John D. Rockefeller: The Ultimate Oil Man

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John Davison Rockefeller was born the second of six children to a working class family in Richford, New York, a small community between Ithaca and Binghamton. In 1853, his family moved to a farm in Strongsville, Ohio, near Cleveland. He pursued a public education, but left high school to take business training.

In 1855, Rockefeller found his first job, working as an assistant bookkeeper for less than four dollars a week. He showed a talent for detail and a strong work ethic from the beginning. In 1859, Rockefeller's diligence was rewarded by being made a partner.

In that same year, oil was discovered in not-too-distant Titusville, Pennsylvania, touching off the growth of a new industry driven largely by the demand for kerosene for lighting. Rockefeller was immediately attracted to the oil business, but was repelled by the disorder of the wildcatters.

He finally made his bid in 1863, by creating a refining business with Maurice B. Clark and other partners. Cleveland, with its Great Lakes access, rail service and supply of immigrant labor, emerged early as a refining center. In 1870, Rockefeller teamed with his brother William, Henry M. Flagler, and Samuel Andrews (inventor of an inexpensive means of refining crude oil) to establish the Standard Oil Company.

John D. Rockefeller

Standard Oil and its subsidiaries quickly managed to consolidate the refining business in the Cleveland area and then began to extend their control into Pittsburgh, Philadelphia and New York City. Beginning in the 1870s, Standard Oil employed a number of cutthroat business practices, including:

Standard Oil originally followed the path of horizontal integration, but later in its history it turned toward vertical integration.

In 1882, the Standard Oil Trust was formed, first of the great corporate trusts. However, 10 years later an Ohio Supreme Court decision forced dissolution, resulting in the creation of 20 smaller businesses. The largest segment was reorganized in 1899 as a holding company under the name of the Standard Oil Company of New Jersey, but was dissolved following a U.S. Supreme Court decision in 1911. Rockefeller retired at this point.

Rockefeller had followed other business interests besides oil, especially toward the end of his tenure. He dabbled in banks, railroads, timber, iron fields, and was a director of U.S. Steel. He accumulated assets in the range of $1 billion.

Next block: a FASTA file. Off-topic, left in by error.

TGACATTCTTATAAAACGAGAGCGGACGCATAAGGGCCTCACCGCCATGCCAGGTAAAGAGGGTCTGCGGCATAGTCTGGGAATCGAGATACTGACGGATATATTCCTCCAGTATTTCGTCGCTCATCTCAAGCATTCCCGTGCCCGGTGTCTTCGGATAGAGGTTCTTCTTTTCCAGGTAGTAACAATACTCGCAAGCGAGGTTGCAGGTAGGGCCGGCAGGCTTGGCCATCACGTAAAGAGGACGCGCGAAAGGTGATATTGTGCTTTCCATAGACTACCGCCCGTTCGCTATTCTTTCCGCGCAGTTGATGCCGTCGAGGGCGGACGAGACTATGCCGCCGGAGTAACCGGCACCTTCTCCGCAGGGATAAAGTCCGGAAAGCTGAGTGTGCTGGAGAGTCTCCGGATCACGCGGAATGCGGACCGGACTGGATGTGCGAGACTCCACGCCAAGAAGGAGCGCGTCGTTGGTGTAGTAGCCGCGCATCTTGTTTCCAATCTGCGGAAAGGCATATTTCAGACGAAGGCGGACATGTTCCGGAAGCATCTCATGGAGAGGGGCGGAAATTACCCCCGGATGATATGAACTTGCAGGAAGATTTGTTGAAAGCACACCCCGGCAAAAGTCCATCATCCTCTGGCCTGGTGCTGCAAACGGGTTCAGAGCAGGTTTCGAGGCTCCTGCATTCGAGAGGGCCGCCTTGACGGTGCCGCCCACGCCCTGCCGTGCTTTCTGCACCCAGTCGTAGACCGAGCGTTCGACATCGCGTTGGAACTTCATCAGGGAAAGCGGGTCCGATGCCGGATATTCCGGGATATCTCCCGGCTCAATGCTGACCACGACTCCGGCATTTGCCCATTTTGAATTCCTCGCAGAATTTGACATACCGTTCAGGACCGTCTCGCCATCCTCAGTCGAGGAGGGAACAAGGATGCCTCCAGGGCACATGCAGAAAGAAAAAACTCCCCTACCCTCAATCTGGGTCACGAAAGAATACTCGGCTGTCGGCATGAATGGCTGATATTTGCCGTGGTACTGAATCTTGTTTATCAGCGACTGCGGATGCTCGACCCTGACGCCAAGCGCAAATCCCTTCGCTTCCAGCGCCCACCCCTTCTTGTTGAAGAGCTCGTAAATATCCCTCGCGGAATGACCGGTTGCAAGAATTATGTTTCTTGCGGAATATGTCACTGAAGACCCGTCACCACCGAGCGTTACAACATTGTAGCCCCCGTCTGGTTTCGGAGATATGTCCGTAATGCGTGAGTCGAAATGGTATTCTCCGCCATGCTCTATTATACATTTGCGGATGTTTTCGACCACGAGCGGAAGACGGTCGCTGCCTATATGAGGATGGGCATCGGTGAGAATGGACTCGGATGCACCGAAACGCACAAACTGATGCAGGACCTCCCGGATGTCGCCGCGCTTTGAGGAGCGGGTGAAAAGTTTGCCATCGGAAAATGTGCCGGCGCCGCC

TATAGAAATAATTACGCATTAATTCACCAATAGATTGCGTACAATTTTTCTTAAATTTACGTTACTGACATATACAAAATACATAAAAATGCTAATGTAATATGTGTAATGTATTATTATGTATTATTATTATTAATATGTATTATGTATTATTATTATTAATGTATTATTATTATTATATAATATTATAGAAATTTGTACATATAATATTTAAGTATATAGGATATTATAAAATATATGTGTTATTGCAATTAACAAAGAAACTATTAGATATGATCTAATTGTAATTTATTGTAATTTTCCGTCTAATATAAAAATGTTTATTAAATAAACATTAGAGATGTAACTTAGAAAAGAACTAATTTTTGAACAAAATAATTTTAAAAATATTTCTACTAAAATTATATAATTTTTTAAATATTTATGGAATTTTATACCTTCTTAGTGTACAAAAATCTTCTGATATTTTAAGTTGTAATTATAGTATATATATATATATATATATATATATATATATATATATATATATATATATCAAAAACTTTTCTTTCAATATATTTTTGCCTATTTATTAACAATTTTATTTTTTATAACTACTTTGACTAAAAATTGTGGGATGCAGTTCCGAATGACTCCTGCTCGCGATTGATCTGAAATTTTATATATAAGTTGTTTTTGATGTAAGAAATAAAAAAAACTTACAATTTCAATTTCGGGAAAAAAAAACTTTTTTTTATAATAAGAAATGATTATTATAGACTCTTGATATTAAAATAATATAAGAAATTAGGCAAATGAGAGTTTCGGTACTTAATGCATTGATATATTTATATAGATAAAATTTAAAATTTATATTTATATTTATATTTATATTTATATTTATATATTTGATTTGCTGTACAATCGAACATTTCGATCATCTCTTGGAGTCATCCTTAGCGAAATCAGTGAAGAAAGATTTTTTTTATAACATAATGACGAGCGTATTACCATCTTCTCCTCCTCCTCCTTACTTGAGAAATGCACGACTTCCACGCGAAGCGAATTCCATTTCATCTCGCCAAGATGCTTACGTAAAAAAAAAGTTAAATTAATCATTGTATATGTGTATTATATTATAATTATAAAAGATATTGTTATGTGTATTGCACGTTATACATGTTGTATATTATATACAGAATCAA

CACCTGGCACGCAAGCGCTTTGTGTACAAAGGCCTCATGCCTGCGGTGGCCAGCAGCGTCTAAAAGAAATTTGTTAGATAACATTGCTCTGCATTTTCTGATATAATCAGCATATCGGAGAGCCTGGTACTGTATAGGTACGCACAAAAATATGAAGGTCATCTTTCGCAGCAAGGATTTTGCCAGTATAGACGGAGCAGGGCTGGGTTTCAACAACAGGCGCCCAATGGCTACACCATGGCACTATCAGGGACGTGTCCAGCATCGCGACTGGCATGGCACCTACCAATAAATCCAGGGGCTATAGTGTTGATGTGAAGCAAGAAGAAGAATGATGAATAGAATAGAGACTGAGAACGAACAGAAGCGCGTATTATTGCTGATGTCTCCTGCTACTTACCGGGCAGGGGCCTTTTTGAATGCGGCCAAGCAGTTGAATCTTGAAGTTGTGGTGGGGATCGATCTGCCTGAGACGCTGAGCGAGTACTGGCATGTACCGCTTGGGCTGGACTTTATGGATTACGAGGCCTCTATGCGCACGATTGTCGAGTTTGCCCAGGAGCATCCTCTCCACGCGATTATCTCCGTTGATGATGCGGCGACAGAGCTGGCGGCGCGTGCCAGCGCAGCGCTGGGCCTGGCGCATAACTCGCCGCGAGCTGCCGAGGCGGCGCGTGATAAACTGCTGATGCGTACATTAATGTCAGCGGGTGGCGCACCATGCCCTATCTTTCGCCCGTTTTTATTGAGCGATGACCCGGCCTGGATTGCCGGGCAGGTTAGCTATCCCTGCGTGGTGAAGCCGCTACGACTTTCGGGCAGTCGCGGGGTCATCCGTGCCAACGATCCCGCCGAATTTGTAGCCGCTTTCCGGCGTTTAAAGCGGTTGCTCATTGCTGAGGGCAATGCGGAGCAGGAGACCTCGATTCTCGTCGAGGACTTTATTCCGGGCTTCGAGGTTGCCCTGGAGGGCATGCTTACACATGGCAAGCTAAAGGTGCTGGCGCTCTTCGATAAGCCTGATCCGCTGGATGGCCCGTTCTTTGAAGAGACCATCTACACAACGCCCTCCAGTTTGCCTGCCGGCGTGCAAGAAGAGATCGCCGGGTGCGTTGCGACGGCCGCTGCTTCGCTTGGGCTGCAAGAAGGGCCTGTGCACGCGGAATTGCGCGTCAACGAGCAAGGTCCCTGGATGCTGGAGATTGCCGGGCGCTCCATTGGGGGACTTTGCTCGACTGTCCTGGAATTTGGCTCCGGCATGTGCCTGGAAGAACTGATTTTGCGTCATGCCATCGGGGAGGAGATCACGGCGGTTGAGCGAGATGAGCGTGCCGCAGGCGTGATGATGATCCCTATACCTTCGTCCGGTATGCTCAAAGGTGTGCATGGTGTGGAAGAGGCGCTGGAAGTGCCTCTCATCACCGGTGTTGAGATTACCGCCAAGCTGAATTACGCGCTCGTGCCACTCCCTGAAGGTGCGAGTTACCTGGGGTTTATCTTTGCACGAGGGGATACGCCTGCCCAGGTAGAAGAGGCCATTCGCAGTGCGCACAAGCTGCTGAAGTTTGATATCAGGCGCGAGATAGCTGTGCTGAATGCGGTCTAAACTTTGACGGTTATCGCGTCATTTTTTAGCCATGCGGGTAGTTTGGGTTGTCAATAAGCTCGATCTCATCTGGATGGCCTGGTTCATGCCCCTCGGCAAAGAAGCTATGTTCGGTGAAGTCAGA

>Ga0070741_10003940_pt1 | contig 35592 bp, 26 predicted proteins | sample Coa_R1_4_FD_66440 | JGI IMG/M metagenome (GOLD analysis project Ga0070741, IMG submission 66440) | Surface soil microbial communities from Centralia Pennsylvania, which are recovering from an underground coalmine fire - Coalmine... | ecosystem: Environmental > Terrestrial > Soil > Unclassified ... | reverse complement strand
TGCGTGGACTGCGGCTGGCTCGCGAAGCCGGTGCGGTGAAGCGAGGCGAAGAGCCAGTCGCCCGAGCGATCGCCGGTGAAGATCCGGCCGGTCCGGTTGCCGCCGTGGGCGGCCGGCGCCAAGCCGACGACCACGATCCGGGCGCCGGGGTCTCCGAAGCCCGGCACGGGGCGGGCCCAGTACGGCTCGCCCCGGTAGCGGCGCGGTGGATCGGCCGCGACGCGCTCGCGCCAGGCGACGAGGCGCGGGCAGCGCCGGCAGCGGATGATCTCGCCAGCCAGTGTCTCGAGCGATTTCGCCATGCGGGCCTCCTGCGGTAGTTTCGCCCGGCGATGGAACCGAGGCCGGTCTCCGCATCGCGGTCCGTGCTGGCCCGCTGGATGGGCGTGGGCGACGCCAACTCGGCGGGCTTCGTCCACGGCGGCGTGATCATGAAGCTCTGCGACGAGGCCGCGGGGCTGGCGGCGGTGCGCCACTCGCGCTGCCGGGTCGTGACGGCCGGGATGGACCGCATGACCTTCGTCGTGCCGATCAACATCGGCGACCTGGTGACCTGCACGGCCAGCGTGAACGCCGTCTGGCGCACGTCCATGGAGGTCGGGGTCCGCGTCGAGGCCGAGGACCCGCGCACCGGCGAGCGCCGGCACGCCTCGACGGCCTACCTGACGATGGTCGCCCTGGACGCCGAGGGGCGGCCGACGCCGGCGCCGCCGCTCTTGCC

To many observers, Rockefeller appeared to be a man of glaring contradictions. He eagerly crushed his competitors, ruining hundreds in his pursuit of profit. Yet he was a deeply religious man; he became a Baptist, was active in church affairs for many years and was a generous financial supporter throughout. Rockefeller reduced his workload at Standard Oil in the 1890s to direct some of his energies toward philanthropy; after his retirement, he devoted his remaining 26 years to that endeavor. Major Rockefeller charitable ventures included:

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Quotes by John D. Rockefeller: The Ultimate Oil Man.

Regarding Competition
The American Beauty Rose can be produced in the splendor and fragrance which bring cheer to its beholder only by sacrificing the early buds which grow up around it. This is not an evil tendency in business. It is merely the working-out of a law of nature and a law of God.
Address to Brown University students, 1904
Regarding Making Money
I believe the power to make money is a gift of God to be developed and used to the best of our ability for the good of mankind. Having been endowed with the gift I possess, I believe it is my duty to make money and still more money and to use the money I make for the good of my fellow man according to the dictates of my conscience.
Interview with William Hoster

Quotes regarding John D. Rockefeller: The Ultimate Oil Man.

By Will Rogers
Sure must be a great consolation to the poor people who lost their stock in the late crash to know that it has fallen in the hands of Mr. Rockefeller, who will take care of it and see it has a good home and never be allowed to wander around unprotected again. There is one rule that works in every calamity. Be it pestilence, war, or famine, the rich get richer and poor get poorer. The poor even help arrange it.
Diary of America